Mary Meeker Sets the Agenda

Mary Meeker’s annual Internet Trends Report has been published. The long and short of it is that half the world is now connected to the internet by mobile phone, and while mobile phone sales may be saturated and therefore slowing, mobile phone use online is still growing. Most users still have Android devices, although Apple is growing a bit. In the US, mobile phone users spend an average of three hours a day on their phones.

And with this growth in mobile device use finally comes more advertising dollars, Last year, mobile passed desktop in ad spend. But there’s still a discrepancy between the time spent on mobile devices and the number of ad dollars there — a $16 billion opportunity, says Meeker.

Unfortunately for other publishers, Google and Facebook now have 85% of the global online ad spend, up somewhat from last year.

And so is ad blocking, especially in Asia, where 58% of Indonesians and 28% of Indians (as well as 9% of Chinese) opt out of having data collected on them through advertising. The European GDPR (new privacy regulations) may also cause changes, although ad blocking in Germany is mainly on desktop.

But the biggest change from last year is in the presence of better measurement tools from the big players (Google, Facebook, and Snap), who have been pressured to ad better reporting to their offerings. For Google, product listing ads drive traffic to product pages, while contextual ads drive purchases on Facebook,  and goal-based bidding ads work best on Snap.

In addition, geo-targeted local ads drive foot traffic to retail stores.

Here are the types of ads consumers appear to like most:


Meeker says inefficient ads are rapidly being exposed by data. She says it is now possible to get the right ad to the right consumer at the right time. This may be a little futuristic, but it’s certainly what is coming.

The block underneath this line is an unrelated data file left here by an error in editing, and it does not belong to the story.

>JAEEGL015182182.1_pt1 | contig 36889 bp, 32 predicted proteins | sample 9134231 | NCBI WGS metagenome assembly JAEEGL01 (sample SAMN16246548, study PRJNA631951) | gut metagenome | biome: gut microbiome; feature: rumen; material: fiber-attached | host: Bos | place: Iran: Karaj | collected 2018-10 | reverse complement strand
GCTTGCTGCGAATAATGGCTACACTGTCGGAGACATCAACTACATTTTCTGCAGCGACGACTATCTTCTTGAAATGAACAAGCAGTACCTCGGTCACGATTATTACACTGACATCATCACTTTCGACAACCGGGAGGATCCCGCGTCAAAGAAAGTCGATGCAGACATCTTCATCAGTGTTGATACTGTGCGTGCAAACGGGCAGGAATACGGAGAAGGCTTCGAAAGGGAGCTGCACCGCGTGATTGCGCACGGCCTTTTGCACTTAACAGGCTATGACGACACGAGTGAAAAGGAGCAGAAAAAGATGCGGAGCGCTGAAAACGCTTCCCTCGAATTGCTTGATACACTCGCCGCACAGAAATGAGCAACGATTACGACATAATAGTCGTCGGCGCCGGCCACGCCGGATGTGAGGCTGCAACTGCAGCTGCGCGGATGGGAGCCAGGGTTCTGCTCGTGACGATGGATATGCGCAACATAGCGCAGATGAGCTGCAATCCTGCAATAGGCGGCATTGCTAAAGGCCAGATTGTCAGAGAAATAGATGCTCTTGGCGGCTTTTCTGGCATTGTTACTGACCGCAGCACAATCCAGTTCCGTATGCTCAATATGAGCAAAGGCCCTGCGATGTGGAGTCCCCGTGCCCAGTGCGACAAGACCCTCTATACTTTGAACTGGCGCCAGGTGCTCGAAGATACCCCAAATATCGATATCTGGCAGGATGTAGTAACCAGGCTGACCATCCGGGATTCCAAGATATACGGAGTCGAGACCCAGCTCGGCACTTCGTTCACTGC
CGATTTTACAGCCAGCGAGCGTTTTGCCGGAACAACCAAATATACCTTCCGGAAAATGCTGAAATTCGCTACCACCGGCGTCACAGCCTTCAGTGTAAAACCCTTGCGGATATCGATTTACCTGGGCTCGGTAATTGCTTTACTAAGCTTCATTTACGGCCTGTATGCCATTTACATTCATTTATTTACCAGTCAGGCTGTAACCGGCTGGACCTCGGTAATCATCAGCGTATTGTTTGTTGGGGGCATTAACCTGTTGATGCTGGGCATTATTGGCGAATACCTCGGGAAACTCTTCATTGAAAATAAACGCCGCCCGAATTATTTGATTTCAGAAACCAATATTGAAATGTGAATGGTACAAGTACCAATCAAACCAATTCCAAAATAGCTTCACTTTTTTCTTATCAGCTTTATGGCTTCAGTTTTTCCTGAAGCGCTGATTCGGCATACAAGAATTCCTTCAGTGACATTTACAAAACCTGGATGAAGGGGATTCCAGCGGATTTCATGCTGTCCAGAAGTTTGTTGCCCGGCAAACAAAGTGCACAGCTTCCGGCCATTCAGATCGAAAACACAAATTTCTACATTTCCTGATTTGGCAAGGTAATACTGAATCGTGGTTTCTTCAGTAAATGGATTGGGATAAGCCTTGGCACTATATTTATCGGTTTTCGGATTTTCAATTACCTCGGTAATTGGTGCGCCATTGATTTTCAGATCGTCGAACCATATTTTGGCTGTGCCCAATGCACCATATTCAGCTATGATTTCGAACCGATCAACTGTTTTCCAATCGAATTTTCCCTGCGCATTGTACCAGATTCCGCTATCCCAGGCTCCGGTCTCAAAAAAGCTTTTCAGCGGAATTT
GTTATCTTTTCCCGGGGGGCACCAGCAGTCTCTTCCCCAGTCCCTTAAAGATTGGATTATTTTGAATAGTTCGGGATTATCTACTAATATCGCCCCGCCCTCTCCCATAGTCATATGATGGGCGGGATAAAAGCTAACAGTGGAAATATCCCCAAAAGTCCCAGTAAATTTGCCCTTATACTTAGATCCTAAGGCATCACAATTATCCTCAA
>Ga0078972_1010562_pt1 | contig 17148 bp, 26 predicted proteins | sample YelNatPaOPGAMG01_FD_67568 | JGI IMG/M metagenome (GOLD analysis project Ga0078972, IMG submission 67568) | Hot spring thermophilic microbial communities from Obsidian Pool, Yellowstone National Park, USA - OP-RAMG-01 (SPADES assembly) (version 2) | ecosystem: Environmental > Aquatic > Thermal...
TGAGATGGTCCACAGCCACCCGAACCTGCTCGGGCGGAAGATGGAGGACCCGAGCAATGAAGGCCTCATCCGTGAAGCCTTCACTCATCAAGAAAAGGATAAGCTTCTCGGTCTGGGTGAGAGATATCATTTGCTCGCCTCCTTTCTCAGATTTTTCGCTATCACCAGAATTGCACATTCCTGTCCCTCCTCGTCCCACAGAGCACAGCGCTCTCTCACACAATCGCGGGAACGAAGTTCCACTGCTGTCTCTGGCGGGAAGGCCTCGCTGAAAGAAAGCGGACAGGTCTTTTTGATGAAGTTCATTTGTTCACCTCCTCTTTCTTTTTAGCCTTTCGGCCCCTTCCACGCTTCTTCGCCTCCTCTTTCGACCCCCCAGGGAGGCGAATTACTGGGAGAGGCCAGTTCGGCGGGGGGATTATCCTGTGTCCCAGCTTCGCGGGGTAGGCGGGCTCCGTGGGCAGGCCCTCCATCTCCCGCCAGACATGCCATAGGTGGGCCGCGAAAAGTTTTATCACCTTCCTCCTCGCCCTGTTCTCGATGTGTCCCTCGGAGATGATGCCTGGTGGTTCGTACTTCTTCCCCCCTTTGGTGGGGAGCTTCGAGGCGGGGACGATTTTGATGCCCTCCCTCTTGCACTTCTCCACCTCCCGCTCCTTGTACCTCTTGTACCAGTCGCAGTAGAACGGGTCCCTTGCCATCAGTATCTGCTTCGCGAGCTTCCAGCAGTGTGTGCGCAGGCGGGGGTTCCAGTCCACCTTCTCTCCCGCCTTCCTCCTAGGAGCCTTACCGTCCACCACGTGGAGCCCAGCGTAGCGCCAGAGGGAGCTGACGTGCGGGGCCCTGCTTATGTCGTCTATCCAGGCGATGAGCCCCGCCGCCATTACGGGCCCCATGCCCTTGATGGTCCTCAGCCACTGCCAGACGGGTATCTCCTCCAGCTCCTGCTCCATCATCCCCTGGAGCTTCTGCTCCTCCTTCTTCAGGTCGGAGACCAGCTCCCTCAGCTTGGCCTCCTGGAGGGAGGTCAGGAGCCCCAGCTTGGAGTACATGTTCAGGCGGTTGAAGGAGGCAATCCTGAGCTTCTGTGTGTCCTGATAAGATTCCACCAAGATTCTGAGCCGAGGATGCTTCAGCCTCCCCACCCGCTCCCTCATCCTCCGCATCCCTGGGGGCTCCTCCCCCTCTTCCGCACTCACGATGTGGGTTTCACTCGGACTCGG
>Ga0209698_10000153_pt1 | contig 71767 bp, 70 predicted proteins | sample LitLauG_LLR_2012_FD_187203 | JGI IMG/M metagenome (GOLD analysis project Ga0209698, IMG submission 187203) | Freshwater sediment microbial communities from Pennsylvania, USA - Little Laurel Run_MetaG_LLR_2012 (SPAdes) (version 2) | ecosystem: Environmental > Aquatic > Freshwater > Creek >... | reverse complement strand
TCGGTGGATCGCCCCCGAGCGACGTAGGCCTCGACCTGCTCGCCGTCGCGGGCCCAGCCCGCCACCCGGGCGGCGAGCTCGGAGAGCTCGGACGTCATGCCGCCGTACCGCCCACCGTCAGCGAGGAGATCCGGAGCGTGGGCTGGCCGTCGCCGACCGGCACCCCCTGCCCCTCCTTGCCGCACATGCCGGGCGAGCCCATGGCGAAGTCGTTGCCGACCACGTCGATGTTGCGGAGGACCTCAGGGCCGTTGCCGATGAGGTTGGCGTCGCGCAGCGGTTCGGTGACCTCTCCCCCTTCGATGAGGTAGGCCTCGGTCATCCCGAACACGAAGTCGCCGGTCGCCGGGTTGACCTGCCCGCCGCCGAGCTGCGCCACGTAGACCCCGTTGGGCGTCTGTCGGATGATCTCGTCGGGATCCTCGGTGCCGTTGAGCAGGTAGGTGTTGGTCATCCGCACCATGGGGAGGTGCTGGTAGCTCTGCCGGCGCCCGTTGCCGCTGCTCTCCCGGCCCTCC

The presentation goes on for a long time (355 slides) through gaming, and through changing user interfaces (mostly voice). She also talks about image recognition and how that will become the most important part of search.

Perhaps most important for publishers, she says on slide 50 that the line between ad, content, store, and transaction is blurring, and that the most successful publishers in the future will also be targeted stores.

We are ready with these new formats, in which you swipe up to buy or tap to book right from the ad on the site. And we know that targeted well, consumers like these ads because they’re useful.  Now is a good time to get in touch with us.

ZEDO: A Safer Way to Buy and Sell Digital Ads

I was talking to a woman on our sales team in the midwest last week, and she said “you know, in the midwest many agencies haven’t even heard of ZEDO and ZINC.” In some ways, that’s not a surprise. We’ve been around since 1999, when we were founded as an ad server for publishers, and our headquarters then was in San Francisco. We later expanded to deliver out-sourced ad operations services, yield optimization services, and pretty much anything a publisher would need to increase revenue. But we’re a solutions development company, not a marketing company.

About three years ago, we started a division called ZINC and brought to market innovative high impact ad formats as the industry changed. We were, if I remember correctly, first to market with an ad called the “Inview Slider,” an ad that only appeared when a visitor was there to see it. we followed that with an equally innovative video format designed to be displayed by publishers with sites that didn’t publish video. The “InArticle” Video was quickly picked up by the industry and re-named “outstream.”

We went on to focus on mobile, developing an entire suite of ad formats that do not anger mobile users and get better results than any of our competitors. Along the way, we moved the company to New York to signal our entry into the advertising side of the digital media ecosystem.

Once in New York, we realized we had access to a new customer: brands and agencies.